RE: [SI-LIST] : Linpar 2-D field solver experiences?

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From: Chris Cheng ([email protected])
Date: Thu Nov 30 2000 - 13:59:26 PST

try this

-----Original Message-----
From: Larry Miller [mailto:[email protected]]
Sent: Thursday, November 30, 2000 12:04 PM
To: [email protected]; [email protected]
Subject: RE: [SI-LIST] : Linpar 2-D field solver experiences?

***WHERE*** do you get Linpar, please? The only references I find are to a
1992 book/disk package with a DOS version.

I would really appreciate a pointer to where I can get it from someone!


Larry Miller

        -----Original Message-----
From: [email protected] [SMTP:[email protected]]
Sent: Thursday, November 30, 2000 10:47 AM
To: [email protected]
Subject: Re: [SI-LIST] : Linpar 2-D field solver experiences?

        In a message dated 11/21/00 9:58:22 PM Pacific Standard Time,
[email protected] writes:

        Has anybody used the Linpar CAD 2-D field solver?
I've used ansoft, CALIF, Greenfield, Pacific Numerix,
and have recently come across Linpar.

Linpar seems to be a very easy to use CAD tool, and
seems very cost effective (sub $500) for a general
purpose 2-D field solving tool for simulating impedance
and crosstalk.


I have not tried the latest Windows version of LINPAR, but I have used MSDOS
versions of both LINPAR and its companion program LINRES for almost a decade
with very positive results/success. I also have used Agilent's APPCAD,
Polar's CITS25, and UltraCAD's T-Line Calculator. Relative to the real world
(i.e., documented by measurement on known physical layups), LINPAR has been
one of the best.

A MAJOR ADVANTAGE of LINPAR over the other free (or low cost) programs is
that it can address multiple traces, including different sizes,
simultaneously. Because of the coupling of adjacent traces in today's
routed boards, the individual trace loading and crosstalk is important to
SI engineers. Most pay an arm and a leg for CAD programs that (rightly)
address this issue, but their accuracy (as you might have noticed) has often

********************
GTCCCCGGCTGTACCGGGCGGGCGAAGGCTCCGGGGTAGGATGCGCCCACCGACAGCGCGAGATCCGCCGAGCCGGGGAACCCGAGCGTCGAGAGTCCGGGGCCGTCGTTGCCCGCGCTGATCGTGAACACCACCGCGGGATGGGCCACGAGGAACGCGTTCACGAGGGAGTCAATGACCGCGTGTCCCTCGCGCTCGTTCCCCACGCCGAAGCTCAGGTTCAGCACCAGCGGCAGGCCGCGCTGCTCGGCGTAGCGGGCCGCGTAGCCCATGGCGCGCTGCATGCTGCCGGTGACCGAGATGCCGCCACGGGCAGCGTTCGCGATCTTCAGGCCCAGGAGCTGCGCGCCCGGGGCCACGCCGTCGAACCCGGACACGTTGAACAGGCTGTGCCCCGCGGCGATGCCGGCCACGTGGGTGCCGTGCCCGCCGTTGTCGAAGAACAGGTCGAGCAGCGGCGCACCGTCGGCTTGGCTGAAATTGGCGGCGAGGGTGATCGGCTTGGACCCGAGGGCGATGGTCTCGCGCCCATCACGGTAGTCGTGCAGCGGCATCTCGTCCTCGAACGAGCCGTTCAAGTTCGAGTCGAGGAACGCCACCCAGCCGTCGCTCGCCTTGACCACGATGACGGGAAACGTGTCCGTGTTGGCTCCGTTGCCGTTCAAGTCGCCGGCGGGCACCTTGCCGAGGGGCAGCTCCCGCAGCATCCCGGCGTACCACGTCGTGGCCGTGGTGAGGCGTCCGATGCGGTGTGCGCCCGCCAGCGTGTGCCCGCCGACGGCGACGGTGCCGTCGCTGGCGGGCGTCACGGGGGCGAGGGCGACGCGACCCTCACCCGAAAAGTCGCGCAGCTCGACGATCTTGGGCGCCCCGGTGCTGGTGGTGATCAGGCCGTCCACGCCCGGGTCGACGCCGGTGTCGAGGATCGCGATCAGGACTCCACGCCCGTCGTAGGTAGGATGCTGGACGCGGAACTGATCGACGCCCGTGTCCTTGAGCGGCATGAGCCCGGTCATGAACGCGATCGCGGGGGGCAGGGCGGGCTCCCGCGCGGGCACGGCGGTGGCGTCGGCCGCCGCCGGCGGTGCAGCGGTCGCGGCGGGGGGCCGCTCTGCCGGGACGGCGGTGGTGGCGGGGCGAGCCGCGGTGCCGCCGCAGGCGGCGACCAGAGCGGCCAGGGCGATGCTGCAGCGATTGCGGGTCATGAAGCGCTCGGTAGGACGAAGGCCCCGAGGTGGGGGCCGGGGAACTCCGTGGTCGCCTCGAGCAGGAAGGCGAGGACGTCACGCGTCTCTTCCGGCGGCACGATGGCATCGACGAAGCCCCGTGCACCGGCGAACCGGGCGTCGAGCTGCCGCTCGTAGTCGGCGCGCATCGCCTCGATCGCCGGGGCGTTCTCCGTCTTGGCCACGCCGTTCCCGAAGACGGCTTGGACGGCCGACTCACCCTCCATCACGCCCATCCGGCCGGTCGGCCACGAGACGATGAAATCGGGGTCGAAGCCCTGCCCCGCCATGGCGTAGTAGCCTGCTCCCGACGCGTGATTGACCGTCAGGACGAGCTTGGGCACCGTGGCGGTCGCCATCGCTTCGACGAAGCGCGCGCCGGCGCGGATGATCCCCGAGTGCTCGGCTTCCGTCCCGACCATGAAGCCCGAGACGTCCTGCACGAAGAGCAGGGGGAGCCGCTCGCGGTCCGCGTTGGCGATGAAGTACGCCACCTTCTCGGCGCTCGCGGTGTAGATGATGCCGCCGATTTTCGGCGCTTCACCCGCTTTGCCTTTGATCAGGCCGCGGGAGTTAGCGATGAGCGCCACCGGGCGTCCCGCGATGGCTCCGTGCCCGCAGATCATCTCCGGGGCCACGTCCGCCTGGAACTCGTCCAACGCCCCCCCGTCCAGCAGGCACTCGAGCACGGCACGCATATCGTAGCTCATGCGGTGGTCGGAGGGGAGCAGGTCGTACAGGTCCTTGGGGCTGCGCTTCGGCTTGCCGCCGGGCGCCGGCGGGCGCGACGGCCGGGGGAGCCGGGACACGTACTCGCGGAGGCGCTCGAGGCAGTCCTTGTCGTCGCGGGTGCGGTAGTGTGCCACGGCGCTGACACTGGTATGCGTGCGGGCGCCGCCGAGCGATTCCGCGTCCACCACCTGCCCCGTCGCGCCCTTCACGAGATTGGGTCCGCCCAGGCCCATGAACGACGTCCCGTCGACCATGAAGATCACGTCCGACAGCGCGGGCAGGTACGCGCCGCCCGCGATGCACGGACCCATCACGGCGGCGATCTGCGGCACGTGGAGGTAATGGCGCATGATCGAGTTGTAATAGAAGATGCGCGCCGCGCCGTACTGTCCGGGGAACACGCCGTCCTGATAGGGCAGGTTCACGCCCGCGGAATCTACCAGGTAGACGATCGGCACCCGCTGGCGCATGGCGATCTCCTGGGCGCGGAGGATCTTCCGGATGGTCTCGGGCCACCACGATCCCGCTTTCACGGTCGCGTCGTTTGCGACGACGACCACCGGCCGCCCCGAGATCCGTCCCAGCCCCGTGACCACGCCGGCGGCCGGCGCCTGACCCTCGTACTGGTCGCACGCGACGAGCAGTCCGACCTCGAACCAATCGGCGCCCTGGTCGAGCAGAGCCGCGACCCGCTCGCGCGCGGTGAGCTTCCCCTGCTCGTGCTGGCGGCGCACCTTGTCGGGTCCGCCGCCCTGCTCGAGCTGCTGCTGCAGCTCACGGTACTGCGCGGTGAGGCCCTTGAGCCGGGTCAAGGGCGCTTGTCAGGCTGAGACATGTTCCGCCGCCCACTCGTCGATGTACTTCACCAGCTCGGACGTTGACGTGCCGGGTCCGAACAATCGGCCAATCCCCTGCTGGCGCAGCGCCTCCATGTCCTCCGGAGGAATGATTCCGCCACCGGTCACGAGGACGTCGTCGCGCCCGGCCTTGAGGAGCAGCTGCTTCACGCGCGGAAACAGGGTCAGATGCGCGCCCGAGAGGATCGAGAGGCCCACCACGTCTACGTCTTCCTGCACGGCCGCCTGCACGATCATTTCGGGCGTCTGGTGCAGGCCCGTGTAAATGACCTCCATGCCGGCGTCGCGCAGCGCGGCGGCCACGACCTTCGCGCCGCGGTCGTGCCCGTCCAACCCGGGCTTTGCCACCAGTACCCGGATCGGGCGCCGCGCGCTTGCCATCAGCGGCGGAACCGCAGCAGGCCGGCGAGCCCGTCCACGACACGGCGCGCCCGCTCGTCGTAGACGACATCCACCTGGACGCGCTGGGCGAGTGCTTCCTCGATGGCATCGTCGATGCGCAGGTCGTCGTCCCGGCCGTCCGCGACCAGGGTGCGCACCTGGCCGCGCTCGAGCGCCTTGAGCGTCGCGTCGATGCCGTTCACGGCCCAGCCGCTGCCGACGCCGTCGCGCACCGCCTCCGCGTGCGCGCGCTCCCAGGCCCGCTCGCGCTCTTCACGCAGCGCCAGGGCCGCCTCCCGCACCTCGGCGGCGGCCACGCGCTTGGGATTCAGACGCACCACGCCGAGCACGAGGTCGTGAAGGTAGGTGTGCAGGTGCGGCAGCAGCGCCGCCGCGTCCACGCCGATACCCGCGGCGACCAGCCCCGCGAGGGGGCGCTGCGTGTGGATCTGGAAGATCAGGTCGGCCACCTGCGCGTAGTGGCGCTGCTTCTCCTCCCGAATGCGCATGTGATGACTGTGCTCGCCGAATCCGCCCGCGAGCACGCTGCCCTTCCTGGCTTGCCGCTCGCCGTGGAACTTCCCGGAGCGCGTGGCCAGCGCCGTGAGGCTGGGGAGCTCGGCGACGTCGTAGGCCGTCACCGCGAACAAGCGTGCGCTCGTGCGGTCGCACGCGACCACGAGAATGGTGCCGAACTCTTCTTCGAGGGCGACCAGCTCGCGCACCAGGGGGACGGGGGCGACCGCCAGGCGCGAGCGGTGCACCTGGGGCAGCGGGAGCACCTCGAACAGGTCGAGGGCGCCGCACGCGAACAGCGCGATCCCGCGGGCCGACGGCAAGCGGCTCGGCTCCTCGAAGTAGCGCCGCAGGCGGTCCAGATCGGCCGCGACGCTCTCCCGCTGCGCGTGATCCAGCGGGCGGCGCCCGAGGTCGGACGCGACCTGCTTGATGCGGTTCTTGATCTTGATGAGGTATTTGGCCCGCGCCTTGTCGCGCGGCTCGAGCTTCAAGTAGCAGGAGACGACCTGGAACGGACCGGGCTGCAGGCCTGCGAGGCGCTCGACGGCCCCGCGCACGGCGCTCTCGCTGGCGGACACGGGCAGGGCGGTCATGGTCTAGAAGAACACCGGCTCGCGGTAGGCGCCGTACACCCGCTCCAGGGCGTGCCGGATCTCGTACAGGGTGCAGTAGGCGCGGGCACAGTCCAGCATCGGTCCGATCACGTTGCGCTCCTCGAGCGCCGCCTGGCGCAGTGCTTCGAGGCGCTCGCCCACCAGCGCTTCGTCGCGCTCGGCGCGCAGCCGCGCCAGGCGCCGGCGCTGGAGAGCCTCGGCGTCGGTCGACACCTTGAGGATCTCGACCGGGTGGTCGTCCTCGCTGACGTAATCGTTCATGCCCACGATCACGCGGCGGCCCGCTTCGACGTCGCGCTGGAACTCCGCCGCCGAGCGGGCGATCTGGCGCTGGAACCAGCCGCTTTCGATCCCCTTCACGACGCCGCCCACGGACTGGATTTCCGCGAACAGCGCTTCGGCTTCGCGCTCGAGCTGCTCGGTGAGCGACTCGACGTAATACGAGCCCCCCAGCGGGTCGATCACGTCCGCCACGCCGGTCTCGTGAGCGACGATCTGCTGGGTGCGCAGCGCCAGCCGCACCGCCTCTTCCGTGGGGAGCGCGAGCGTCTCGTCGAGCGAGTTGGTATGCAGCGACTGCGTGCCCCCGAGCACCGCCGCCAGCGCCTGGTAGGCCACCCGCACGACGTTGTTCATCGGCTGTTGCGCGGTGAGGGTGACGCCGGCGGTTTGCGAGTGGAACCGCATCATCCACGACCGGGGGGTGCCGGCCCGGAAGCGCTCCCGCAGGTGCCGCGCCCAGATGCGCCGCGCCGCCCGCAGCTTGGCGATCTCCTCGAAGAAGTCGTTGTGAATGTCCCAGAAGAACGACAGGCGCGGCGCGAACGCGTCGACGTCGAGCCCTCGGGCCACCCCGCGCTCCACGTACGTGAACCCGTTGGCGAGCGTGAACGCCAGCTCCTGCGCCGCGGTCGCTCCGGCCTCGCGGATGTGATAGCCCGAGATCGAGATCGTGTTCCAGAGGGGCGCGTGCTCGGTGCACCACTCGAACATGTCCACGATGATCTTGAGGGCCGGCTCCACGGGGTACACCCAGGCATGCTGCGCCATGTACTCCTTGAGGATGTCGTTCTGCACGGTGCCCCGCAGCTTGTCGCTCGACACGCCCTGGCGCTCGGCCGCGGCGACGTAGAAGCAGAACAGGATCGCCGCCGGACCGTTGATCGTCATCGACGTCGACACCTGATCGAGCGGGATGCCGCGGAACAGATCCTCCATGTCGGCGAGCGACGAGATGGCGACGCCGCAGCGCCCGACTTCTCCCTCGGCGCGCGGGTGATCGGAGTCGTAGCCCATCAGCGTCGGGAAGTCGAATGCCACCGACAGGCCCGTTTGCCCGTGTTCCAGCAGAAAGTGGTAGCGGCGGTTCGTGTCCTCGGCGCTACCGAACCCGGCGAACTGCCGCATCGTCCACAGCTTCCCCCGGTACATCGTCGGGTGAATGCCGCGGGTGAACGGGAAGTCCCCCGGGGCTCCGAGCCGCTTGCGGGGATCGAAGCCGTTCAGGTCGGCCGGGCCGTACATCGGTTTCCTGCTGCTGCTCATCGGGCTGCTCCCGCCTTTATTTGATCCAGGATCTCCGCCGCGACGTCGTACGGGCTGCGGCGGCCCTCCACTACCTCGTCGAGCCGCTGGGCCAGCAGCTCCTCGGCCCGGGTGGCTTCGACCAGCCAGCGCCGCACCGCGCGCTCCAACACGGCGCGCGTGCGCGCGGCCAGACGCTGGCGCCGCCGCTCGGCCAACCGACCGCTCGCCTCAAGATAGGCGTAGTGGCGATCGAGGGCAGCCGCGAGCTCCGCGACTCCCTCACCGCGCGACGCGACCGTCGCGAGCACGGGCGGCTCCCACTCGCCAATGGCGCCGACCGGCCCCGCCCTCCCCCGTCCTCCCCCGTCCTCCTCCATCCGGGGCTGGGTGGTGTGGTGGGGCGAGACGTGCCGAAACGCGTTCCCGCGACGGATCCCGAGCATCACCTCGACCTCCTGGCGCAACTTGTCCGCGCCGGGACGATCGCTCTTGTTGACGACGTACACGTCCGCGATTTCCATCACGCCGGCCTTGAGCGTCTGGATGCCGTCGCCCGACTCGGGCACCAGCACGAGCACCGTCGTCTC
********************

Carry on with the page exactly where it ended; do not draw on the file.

been questioned in this SI forum.

The (purely text) output is in the form of L-R-C-G matrices, as well as Er
(effective), propagation speed, and individual trace impedances. For
crosstalk and waveform simulations, these matrices must then be imported
the LINRES program, sources and loads defined and saved into additional
files, and then run. The simulation plots from LINRES are very basic, but I
have compared the results with HSPICE W-element simulations and FOUND
NEGLIGIBLE DIFFERENCE (except in the HORRENDOUS difference in price).

However, LINPAR/LINRES (MSDOS) has definite limitations. The ease of use is
cumbersome to execute several combinations of trace widths, trace spaces,
dielectric thicknesses, Er values, etceteras. Because of the original MSDOS
program size limitations (from a decade ago), more complex structures are
limited in size. And, with today's thin dielectrics, stripline trace
thickness and shape has an impact on the impedances and crosstalk that is
accounted for (infinitely thin traces are the default for stripline), unless
you draw a full 2D picture of the configuration. This latter approach is
cumbersome and time consuming, but can be done. The infinitely thin traces
yield higher (~5%) Zo predictions than reality unless the dielectric
thickness is >5 x trace thickness. However, microstrip trace thicknesses ARE
accounted for.

NOTE: The newer Windows version of LINPAR may have corrected all of the
negatives/limitations. Further comments from any who have tried it are

Dave, if you have received other responses NOT sent to the SI List, could
summarize them and post them?

Michael L. Conn
Owner/Principal Consultant
Mikon Consulting

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